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'Why joining Extinction Rebellion protest The Big One in London in April is so important'

The Indie's Green Watch columnist Louise Tennekoon writes about environmental matters in Bishop's Stortford...

I wasn't planning to write about climate change this month, but then the latest UN science report came out and I realised that I couldn't not write about it. The report makes clear that we are on course to breach the threshold of 1.5 degrees within the next decade. This is not an arbitrary number. It's the threshold beyond which science tells us we get into big trouble.

And it means we need to accelerate our action – industrialised countries need to get to net zero emissions by 2040, 10 years earlier than previously thought.

This isn't scientists moving the goalposts, it's the inevitable consequence of kicking the can down the road. The longer we leave it to get serious about carbon emissions, the more there is to do in less time.

In the words of Antonio Guterres, secretary general of the UN: "Our world needs climate action on all fronts: everything, everywhere, all at once." That's a pretty compelling slogan, not just the name of an Oscar-winning film.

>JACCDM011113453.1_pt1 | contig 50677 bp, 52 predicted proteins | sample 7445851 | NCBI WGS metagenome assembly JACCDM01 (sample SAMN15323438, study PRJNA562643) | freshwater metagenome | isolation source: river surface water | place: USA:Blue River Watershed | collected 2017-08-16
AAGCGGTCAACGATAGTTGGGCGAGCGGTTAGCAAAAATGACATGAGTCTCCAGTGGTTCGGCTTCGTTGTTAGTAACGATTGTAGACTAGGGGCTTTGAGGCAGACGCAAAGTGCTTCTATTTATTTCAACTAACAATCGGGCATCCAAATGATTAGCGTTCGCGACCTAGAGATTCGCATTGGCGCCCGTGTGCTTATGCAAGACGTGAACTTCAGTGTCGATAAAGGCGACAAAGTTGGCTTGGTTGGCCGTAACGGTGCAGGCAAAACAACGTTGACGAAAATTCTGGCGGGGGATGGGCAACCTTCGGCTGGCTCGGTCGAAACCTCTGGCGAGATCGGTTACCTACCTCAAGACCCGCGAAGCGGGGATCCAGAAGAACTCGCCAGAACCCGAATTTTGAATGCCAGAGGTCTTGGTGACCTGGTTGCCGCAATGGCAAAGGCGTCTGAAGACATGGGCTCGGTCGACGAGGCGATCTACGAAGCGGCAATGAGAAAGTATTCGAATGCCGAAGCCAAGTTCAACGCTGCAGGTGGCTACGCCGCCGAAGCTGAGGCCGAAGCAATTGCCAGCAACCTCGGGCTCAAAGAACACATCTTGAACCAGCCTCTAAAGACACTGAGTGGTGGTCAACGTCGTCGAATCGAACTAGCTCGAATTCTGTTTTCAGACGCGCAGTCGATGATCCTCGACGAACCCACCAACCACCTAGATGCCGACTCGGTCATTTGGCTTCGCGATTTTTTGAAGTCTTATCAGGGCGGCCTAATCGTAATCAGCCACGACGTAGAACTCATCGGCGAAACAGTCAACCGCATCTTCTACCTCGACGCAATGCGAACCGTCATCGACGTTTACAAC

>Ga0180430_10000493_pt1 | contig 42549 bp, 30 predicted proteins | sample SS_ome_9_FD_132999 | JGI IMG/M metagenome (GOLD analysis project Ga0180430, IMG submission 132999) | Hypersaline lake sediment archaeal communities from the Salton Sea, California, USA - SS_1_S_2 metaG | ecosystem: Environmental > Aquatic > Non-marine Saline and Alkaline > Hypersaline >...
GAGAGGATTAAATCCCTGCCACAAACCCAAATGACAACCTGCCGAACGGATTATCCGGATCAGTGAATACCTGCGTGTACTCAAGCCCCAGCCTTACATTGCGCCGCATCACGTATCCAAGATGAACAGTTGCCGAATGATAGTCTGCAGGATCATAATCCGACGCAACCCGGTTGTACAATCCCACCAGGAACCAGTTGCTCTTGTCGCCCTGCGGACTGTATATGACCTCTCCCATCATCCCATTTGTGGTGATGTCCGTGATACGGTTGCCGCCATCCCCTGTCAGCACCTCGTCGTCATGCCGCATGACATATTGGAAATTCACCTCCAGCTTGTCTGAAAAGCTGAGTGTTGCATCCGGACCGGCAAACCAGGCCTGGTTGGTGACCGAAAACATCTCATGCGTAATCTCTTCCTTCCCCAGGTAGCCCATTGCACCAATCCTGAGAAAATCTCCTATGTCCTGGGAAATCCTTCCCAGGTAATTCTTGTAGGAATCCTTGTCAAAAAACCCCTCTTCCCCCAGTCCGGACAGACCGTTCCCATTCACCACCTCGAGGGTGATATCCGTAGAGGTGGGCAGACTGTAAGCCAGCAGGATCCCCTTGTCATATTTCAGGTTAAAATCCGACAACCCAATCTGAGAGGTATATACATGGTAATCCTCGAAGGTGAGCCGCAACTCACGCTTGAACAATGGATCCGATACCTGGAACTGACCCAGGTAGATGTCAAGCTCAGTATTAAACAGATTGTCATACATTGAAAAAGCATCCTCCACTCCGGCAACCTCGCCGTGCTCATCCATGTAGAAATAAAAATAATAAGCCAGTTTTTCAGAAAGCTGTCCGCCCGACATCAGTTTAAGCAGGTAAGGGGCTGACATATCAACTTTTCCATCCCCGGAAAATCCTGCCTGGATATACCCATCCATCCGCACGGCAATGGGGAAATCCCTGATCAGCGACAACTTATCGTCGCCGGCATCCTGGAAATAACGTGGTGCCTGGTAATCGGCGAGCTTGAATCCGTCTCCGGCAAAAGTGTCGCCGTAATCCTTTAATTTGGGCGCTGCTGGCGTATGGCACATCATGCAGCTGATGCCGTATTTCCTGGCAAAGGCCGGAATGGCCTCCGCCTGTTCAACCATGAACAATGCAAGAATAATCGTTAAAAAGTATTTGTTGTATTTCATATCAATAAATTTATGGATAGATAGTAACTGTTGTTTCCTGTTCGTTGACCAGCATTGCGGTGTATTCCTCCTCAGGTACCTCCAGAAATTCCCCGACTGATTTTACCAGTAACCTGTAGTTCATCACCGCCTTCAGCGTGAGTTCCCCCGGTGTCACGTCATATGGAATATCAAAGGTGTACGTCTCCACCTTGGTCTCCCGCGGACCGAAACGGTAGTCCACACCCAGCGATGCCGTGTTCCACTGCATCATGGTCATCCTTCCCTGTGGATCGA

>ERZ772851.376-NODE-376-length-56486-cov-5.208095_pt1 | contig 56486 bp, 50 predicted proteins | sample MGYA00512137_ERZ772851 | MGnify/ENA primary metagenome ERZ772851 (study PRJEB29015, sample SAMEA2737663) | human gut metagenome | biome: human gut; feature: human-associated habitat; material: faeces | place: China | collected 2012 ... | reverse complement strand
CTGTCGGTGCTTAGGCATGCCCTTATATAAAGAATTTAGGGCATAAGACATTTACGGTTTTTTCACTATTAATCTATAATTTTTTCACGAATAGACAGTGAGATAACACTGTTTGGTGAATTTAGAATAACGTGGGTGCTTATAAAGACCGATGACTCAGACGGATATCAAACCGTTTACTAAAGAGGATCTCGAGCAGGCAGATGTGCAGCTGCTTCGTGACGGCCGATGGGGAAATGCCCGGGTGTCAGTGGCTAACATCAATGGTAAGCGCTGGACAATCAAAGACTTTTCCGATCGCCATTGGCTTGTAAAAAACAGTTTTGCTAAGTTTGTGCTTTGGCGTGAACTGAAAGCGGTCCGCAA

You may be wondering how we got here. We understand the science. We know how bad it's getting and that it's going to get worse. We have the alternative technologies we need. And yet we keep burning fossil fuels and global temperatures keep going up. Check out the graph below to see just how clear this trend is post 1990.

Global average temperatures (63188888)
Global average temperatures (63188888)

What's getting in the way of us sorting this out? According to environmental psychologist Dr Renee Lertzmann, the problem is rooted in the fact that we don't process information around climate change very well because it has such an emotional charge. It brings up fear, anger, guilt and grief, feelings that we are not very good at dealing with. We tend to go into fight/flight/freeze and do everything we can to shut those feelings down. We can see this all around us in denial, blame, over-consumption, climate anxiety, despair.